Indication-Specific Pricing: Challenges in the US Context


Are the unmeasured, potential benefits of indication-specific pricing worth the complication and risk?

Indication-specific pricing (ISP) was the topic of the annual policy summit convened by the Institute for Clinical and Economic Review (ICER) in December 2015.

Forty-four health care leaders representing 22 insurers and pharmaceutical companies came together to discuss the potential value of ISP and its prospects for implementation in the United States. The result was an ICER white paper addressing the pros and cons of ISP from the perspective of payers and life science companies.

What is Indication-Specific Pricing?

ISP is a differential pricing method based on a drug’s relative clinical benefit for each indication or for a distinct patient subpopulation. The white paper explained the rationale behind ISP by illustrating that the average comparative clinical value of one drug can vary widely across indications.

The United States is rooted in a history of pricing drugs by dosing unit, according to ICER. With multi-indication drugs on the rise, payers and manufacturers are considering to what extent indication-specific pricing could align with value-based benefit designs.

Potential Benefits of ISP

The ICER summit indicated that ISP has the potential to help balance payer needs for affordability with manufacturer needs for sustainability. Conceptually, ISP also seems to support innovative thinking around value-based health coverage and can offer payers cost savings, especially on lower-value follow-on indications.

For manufacturers, ISP could offer incentives to develop indications for small populations while protecting existing prices for high-value indications. ISP would provide rationale for higher prices for secondary indications that provide greater clinical benefits, and it could help address payer resistance to new indications.

Potential Risks of ISP

The white paper identified several potential risks that would accompany the introduction of ISP in the United States. For payers, implementation may come with the cost of considerable administrative burden. The rationale for differential pricing may be difficult to explain to patients and other stakeholders, and ultimately, ISP may have minimal impact on overall affordability, or may even increase total drug spending.

Manufacturers run the risk of triggering payers to limit patient access to new, higher-value indications. Manufacturers may find that value-based pricing actually constrains their pricing power and reduces potential returns on developing lower-value secondary indications. ISP also would entail potential risk for arbitrage by purchasers and potential conflict with other pricing policies such as Medicaid Best Price and average sales price (ASP).

Models of ISP

The summit identified 3 basic models of indication-specific pricing:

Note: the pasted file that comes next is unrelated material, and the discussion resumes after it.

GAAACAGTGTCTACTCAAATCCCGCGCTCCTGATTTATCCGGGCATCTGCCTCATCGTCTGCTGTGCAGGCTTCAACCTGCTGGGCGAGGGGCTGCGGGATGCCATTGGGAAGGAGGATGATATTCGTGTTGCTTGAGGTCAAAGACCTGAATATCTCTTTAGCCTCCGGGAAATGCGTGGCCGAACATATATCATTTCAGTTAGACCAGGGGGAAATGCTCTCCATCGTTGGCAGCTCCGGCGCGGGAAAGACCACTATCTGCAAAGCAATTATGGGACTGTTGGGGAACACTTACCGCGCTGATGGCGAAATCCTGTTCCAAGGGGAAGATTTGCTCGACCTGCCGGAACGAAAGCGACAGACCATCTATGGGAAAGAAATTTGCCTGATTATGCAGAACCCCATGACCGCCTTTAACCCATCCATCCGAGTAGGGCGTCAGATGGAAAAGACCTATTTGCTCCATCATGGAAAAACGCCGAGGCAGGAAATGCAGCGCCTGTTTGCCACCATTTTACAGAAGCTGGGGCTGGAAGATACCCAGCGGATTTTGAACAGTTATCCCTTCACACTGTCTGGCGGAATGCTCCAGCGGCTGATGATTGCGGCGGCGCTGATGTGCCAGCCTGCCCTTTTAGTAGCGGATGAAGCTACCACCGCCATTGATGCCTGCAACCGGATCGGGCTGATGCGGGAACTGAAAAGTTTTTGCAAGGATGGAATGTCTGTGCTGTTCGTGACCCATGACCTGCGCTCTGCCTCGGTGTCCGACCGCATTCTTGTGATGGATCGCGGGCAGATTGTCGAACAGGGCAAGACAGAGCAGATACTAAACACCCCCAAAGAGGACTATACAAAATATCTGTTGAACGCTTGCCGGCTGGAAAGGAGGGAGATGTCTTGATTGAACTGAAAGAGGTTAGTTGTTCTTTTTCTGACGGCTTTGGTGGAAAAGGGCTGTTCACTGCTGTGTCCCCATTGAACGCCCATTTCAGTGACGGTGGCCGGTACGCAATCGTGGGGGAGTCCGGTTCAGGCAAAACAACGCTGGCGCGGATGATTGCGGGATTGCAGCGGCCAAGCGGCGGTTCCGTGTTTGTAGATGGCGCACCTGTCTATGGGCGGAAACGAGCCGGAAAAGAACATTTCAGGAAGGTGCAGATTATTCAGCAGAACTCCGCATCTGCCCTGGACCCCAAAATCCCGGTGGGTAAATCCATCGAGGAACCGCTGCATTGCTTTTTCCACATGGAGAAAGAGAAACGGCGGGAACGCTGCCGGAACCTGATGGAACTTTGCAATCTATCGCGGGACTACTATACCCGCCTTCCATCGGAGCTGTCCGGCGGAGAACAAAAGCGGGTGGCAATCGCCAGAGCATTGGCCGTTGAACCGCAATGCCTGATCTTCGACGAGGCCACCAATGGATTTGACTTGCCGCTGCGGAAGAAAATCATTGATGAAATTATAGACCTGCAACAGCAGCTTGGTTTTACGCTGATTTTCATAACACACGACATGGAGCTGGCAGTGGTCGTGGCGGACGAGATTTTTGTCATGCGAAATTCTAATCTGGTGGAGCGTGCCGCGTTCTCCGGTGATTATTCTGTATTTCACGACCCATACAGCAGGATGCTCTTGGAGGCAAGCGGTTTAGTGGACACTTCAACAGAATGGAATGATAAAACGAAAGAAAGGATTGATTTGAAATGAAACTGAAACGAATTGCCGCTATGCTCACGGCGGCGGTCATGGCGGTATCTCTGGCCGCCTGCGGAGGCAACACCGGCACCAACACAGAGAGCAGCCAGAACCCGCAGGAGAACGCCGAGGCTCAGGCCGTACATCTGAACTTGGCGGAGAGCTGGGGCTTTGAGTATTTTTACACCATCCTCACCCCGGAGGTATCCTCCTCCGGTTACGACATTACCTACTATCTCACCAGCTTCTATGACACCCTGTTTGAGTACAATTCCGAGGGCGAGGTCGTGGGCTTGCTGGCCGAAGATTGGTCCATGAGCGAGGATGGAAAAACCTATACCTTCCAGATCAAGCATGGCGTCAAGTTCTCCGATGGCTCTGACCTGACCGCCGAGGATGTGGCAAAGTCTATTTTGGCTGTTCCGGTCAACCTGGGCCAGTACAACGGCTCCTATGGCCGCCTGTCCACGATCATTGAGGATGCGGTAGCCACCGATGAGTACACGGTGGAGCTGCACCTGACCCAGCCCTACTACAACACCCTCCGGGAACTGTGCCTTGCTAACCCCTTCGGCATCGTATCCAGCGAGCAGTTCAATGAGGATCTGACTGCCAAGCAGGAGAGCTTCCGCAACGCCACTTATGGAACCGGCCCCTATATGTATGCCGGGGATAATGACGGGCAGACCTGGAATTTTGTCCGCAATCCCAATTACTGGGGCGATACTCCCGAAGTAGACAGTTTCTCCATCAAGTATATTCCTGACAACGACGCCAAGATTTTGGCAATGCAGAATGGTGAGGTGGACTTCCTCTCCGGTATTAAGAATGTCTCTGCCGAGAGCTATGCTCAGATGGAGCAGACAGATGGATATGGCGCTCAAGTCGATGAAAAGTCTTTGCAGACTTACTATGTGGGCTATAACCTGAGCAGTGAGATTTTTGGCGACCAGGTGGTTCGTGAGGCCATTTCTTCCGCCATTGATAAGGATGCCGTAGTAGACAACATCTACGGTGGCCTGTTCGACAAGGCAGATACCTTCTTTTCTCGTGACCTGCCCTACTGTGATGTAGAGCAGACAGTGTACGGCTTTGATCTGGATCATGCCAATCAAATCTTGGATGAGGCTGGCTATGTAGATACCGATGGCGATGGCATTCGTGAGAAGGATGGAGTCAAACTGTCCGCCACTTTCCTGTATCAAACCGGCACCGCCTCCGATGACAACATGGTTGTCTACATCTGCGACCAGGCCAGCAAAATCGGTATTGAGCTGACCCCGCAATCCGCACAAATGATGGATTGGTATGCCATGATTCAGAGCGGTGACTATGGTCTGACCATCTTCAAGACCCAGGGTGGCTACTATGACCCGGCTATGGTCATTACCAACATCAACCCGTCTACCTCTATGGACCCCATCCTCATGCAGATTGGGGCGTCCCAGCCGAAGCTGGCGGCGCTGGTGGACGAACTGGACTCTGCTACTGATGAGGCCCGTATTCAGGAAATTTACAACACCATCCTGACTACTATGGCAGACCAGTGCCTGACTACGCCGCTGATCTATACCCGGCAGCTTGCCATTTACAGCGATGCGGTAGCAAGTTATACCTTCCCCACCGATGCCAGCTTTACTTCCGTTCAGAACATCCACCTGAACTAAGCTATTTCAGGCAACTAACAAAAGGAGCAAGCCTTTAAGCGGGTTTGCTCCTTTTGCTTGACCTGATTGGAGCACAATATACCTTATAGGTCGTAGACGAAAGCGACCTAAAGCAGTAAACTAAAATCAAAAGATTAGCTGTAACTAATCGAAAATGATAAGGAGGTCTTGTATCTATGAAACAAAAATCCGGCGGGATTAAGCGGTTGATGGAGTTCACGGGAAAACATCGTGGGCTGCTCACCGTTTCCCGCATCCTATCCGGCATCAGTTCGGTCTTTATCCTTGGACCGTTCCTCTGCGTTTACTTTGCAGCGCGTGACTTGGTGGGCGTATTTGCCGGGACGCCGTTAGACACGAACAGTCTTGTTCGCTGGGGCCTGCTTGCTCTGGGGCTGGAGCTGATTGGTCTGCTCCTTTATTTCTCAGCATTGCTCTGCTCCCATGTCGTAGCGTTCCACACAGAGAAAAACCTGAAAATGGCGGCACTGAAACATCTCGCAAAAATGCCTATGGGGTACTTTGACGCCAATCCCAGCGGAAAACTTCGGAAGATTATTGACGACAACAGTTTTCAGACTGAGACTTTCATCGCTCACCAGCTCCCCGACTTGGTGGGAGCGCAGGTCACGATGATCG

• Distinct product differentiation: This is when 1 drug agent is authorized and marketed under different brand names with different prices. For example, sildenafil is marketed as 2 branded products: Viagra for erectile dysfunction, and Revatio for pulmonary arterial hypertension.
  • Separate discounts for each indication: In Italy, for example, some products—like Avastin (bevacizumab), Cimzia (certolizumab pegol), Erbitux (cetuximab), and Afinitor (everolimus)—are subject to indication-specific registries. Patient data is collected on medication usage, and different risk sharing agreements are applied for each indication.
  • A single weighted average price: 1 weighted price is determined based on estimates of indication use across the population, “with possible retrospective reconciliation through rebates based on actual use.” Australia uses this approach for multi-indication drugs covered by public insurance, collecting clinical and pharmacoeconomic data from manufacturers, and calculating incremental cost-effectiveness ratios to compare a new medication to existing therapy.

Implementation Challenges in the United States

The complex, multi-payer environment of the US healthcare system poses considerable challenges compared with single payer environments in other countries, the paper said.

To implement ISP in the United States, stakeholders would deal with many barriers:

  • Multiple pathways and intermediaries in the drug purchasing and supply chain.
  • Limitations of drug formulary tier structure and difficulty aligning value-based pricing with patient cost-sharing in a transparent way.
  • Insufficient and disparate data systems and analytic capabilities.
  • Potential misalignment with Medicare provider reimbursement for physician-administered drugs.
  • Unintended pricing effects on Medicaid “best prices” and rebates.
  • Restrictions on negotiating ISP for off-label indications.
  • Scrutiny under the Anti-Kickback Statute.


ISP poses considerable challenges that would make it an uphill battle in the United States without a clear picture of economic benefit. While summit participants agreed with the broad goals of ISP to improve patient access to innovative medicines, some payers thought they could achieve the same with existing tools like step therapy, tiered formularies, and value-based price negotiation. Manufacturers were wary that they might never realize gains from ISP after jumping over its many logistical hurdles.

All eyes will be on an ISP pilot initiative currently underway in the United States. Express Scripts announced that they will collaborate with manufacturers to set indication-specific pricing for some cancer medications. What happens with Express Scripts may lead the way for the future of ISP in this country.

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